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A Childhood Dream: Why We Go on Sea Monster Expeditions

It is summer in Oslo again, and the city falls into its very own state of tranquility. In the basement of the Natural History Museum, however, things are at their busiest. After eight years of excavating Jurassic marine reptiles from Svalbard, there are many mysterious prehistoric sea monsters to investigate. We have started the preparation of the fossils, and are getting ready for a new season of fieldwork in Spitsbergen, Svalbard.

By Aubrey Roberts and Victoria Engelschiøn Nash

We want to welcome all new and old followers to our blog on the preparation and preservation (and resulting procrastination!) of ancient marine reptiles from Svalbard. These were sea-living reptiles that swam in the oceans when the dinosaurs roamed the land. This year we are celebrating the 10-year anniversary of the Spitsbergen Jurassic Research Group, led by Associate Professor Jørn Hurum at the Natural History Museum in Oslo, Norway. Since 2004, we have had eight expeditions to the Norwegian Arctic Archipelago of Spitsbergen (Svalbard) and excavated 40 marine reptiles from 150-million years ago.

We are two students—Aubrey (PhD—Student) and Victoria (MSc—student)—that contribute to this blog.

It wasn’t only our 10-year anniversary this year, but the Natural History Museum in Oslo celebrated a grand 200 years! And what is the most interesting part of the collections we have gathered over the past couple-hundred years? Yes, your guess is correct. Bones!

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Jørn, his daughter Ida and Aubrey carrying bones for the 200-year anniversary. (Photo courtesy Bjørn Funke)

Let’s Play Dinosaurs, Not Dolls

Nearly every kid has dreamt about becoming a paleontologist. Maybe these are more commonly known as “dinosaur-experts”(or simply, “like that guy Ross, from Friends”). And, often, when young minds are more fascinated by dinosaurs than dolls, adults find it charming and slightly amusing, but surely, they reason, also something that will wear off as soon as the kids hit puberty. However, some kids just don’t grow out of it (it is possible to like dinosaurs and boys!).

Now the two of us have ended up studying paleontology—the history of life. The question we often get is: Why? Why are old, fragmentary bones so much more fascinating than anything else you could choose to study? We have been discussing this for a while now, as it is a question we are often asked. First of all, use your imagination (or what we call “paleofantasy”). Imagine the world in some prehistoric time. On land there are dinosaurs, grazing herds of animals more than 35 meters long and which weigh more than 30 tons. Maybe they are trying out flowers, the new plant invention. The world consists of two giant continents, and the climate is much warmer than today. Far to the north there is a temperate sea, where massive aquatic lizards are on top of the food chain. Now, paleofantazise that you are watching a time-lapse from this sea. Animals live, have offspring, fight, get injured, get eaten and die. And, over time, evolve.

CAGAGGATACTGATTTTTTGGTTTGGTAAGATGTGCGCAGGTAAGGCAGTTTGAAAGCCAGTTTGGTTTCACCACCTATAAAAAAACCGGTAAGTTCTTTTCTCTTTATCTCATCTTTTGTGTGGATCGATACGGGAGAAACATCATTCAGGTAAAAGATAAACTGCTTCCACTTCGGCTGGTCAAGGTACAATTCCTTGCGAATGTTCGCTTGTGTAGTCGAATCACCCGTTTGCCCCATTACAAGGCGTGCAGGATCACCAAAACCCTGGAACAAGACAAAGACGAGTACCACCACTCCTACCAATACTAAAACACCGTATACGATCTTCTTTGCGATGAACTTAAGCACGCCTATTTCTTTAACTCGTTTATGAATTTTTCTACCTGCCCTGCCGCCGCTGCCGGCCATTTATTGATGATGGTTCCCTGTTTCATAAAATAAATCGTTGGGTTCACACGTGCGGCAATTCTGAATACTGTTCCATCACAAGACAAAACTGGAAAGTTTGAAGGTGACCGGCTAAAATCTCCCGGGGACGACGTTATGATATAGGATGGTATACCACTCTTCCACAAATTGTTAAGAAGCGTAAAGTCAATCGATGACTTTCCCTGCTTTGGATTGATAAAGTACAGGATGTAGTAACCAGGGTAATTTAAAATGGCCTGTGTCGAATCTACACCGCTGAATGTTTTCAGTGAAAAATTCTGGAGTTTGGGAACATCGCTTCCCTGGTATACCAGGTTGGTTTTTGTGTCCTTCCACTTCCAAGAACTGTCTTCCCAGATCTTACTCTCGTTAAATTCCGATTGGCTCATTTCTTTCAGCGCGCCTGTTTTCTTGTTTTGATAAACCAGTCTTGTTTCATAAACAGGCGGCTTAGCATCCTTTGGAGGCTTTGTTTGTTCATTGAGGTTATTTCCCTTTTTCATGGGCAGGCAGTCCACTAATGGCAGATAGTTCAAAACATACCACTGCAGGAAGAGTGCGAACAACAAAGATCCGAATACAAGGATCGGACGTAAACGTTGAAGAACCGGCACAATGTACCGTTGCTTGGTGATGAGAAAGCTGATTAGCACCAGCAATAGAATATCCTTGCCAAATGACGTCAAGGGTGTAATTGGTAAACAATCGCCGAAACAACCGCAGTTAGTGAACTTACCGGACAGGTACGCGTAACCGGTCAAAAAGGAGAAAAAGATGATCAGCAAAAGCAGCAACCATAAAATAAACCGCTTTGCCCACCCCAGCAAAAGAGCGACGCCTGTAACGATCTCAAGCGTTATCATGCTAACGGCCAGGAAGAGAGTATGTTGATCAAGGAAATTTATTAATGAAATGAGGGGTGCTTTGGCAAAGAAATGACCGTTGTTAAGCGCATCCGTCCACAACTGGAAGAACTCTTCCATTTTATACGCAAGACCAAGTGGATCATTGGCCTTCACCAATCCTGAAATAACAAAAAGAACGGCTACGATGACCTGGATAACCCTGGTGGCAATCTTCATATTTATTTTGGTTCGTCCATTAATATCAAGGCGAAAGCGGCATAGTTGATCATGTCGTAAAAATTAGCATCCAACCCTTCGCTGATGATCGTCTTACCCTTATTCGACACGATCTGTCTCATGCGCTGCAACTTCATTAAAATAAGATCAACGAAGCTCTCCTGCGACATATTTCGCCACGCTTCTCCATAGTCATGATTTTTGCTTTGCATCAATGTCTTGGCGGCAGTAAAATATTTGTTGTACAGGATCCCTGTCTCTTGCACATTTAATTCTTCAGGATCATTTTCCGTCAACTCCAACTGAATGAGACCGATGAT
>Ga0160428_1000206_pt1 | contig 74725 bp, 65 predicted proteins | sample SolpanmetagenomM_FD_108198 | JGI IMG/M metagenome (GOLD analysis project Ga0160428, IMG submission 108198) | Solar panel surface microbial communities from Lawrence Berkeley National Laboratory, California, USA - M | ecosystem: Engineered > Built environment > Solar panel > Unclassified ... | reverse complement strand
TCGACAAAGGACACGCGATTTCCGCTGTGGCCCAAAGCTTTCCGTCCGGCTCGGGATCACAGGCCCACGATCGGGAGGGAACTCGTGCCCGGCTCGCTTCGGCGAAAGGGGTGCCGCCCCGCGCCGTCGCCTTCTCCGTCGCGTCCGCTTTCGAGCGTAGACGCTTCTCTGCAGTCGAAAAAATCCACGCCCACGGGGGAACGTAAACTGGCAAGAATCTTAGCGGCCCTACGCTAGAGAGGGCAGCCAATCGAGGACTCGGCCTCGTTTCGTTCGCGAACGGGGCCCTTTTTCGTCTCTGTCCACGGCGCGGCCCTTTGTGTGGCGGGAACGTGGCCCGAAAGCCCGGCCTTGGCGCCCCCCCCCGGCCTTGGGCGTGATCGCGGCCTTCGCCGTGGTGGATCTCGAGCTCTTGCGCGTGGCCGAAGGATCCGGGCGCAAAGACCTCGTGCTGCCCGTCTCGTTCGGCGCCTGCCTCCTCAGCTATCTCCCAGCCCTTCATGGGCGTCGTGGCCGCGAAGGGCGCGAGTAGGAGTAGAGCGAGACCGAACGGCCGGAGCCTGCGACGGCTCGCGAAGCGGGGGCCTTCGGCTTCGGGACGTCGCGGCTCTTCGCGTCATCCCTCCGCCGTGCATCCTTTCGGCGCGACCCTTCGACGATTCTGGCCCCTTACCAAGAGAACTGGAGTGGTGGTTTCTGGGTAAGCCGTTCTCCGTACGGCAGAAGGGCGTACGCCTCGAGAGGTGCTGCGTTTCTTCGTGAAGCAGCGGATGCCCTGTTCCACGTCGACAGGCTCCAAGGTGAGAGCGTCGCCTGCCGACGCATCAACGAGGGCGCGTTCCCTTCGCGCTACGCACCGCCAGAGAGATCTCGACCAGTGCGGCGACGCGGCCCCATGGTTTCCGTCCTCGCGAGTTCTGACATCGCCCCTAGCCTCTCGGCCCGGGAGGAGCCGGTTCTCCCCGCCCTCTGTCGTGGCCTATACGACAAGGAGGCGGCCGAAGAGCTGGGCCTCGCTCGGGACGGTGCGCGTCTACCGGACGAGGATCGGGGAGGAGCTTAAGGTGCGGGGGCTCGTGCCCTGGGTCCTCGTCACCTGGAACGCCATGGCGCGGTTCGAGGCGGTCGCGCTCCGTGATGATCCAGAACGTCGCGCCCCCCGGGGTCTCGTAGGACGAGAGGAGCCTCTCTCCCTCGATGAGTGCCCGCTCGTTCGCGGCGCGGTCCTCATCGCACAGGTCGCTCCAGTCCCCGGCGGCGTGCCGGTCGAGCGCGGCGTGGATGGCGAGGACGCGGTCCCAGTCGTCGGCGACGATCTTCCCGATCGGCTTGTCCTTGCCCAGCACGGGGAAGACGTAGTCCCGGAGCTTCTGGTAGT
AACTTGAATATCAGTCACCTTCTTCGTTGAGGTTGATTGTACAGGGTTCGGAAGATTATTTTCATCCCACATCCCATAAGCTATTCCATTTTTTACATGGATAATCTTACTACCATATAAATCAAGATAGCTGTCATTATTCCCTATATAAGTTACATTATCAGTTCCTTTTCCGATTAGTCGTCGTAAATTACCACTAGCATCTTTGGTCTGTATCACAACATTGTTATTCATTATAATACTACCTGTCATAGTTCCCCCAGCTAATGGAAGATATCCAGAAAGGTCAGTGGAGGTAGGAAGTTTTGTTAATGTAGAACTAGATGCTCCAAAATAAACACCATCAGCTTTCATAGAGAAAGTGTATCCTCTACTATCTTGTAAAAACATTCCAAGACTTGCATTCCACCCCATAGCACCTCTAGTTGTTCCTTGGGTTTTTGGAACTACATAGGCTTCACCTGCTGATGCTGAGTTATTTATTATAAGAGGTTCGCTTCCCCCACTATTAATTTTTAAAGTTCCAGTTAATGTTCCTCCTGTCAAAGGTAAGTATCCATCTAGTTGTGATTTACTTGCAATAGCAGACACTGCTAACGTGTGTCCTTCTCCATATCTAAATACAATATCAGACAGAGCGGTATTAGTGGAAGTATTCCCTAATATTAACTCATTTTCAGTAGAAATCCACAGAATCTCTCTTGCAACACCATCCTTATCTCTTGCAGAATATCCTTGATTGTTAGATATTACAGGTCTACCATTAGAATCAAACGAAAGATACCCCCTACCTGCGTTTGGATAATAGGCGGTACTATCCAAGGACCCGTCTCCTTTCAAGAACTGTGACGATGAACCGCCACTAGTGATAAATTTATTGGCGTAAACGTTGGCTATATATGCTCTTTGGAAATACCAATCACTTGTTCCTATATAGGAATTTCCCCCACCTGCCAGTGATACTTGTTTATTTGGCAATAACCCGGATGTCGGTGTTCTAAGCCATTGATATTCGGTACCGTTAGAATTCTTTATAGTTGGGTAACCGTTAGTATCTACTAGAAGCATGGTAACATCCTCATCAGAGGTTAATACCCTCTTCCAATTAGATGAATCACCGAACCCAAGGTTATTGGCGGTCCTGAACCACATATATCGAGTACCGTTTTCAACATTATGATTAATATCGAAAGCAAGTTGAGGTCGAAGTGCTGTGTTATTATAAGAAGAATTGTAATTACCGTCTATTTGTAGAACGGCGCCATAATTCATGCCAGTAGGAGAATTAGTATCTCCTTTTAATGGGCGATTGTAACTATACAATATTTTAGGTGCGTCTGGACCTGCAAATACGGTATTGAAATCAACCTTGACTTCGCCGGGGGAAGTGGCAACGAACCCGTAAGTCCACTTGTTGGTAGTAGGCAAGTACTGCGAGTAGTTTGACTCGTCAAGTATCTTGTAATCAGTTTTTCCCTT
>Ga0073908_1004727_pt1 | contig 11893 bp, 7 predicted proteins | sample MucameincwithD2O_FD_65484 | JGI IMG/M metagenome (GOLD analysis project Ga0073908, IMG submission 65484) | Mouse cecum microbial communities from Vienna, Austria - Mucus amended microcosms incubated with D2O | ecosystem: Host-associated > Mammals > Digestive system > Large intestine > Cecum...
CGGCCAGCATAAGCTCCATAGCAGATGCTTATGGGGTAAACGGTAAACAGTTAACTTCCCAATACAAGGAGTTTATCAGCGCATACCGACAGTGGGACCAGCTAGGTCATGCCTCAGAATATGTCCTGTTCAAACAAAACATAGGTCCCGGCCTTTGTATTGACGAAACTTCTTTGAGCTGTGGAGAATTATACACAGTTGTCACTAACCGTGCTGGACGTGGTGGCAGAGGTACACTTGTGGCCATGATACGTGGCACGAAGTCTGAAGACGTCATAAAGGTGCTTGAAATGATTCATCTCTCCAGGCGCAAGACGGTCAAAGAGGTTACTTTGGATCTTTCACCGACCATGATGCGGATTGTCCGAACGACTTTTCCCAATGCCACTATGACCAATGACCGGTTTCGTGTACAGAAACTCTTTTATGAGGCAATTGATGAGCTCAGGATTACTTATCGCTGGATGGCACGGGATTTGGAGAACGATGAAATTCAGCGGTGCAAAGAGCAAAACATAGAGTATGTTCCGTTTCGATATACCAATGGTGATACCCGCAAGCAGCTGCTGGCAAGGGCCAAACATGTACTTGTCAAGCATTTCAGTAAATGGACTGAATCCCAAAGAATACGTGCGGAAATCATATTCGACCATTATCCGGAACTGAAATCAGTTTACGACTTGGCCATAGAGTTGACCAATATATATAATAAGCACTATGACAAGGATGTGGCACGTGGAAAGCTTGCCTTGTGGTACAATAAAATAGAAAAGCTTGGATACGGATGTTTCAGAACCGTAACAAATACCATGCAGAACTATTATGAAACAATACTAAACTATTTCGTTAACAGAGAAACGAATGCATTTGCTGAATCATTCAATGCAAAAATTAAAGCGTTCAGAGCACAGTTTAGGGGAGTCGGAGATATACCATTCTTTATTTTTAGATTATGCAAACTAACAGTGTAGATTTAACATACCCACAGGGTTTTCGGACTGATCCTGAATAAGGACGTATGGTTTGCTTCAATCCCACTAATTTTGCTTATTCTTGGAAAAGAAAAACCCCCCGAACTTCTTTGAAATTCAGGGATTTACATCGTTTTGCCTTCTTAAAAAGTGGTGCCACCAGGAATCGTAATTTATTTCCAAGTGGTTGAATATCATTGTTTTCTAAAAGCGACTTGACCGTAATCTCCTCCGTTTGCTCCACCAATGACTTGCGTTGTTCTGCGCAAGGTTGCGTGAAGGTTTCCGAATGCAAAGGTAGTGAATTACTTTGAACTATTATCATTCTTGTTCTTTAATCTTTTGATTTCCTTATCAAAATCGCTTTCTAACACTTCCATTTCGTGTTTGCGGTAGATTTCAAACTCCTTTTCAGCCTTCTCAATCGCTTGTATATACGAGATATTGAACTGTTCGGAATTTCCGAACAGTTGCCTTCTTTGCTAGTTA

This is what we do every day. With a little bit of practice, and learning from all the great discoveries over the past centuries, we try to reconstruct a full-scale ecosystem, trapped in layers of old sea bed on Svalbard. How cool is that?

Aubrey as a kid. Notice the orca t-shirt and dinosaur cap. (Photo courtesy Andrew Roberts)

Introducing Britney

During the last field work season in 2012, 12 people removed over 40 tons of shale to find one of the most complete plesiosaur specimens from Svalbard so far. A plesiosaur is an ancient marine reptile that lived from 200–65-million years ago. They either had long necks and small heads, or short necks and large heads. “Britney” is the only long-necked plesiosaur excavated from Svalbard with a complete skull, possibly one of the best in the world from her time. She is therefore this summer’s preparation project. Britney got her name during her excavation, where the song “Dirrty” by Christina Aguilera soon became a hit (but we had the wrong artist.) If you are curious as to why, please have a look at one of the posts from the Spitsbergen Expedition 2012.

We are the girls tearing down that wall in the photos.

Now we have gone from mud and permafrost to careful preparation—that is, removing the dirt and rock surrounding the bones with small brushes and tweezers, so that we can see how they actually looked.

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To the right, Britney as she was collected in the field. To the left, the opened body jacket with her shoulders followed by a lot of ribs. (Photo courtesy May-Liss Funke and Stig Larsen)

In the next post we will present this year’s new project and expedition. How much planning is really needed before you go out into the field?

Read More by Jørn Hurum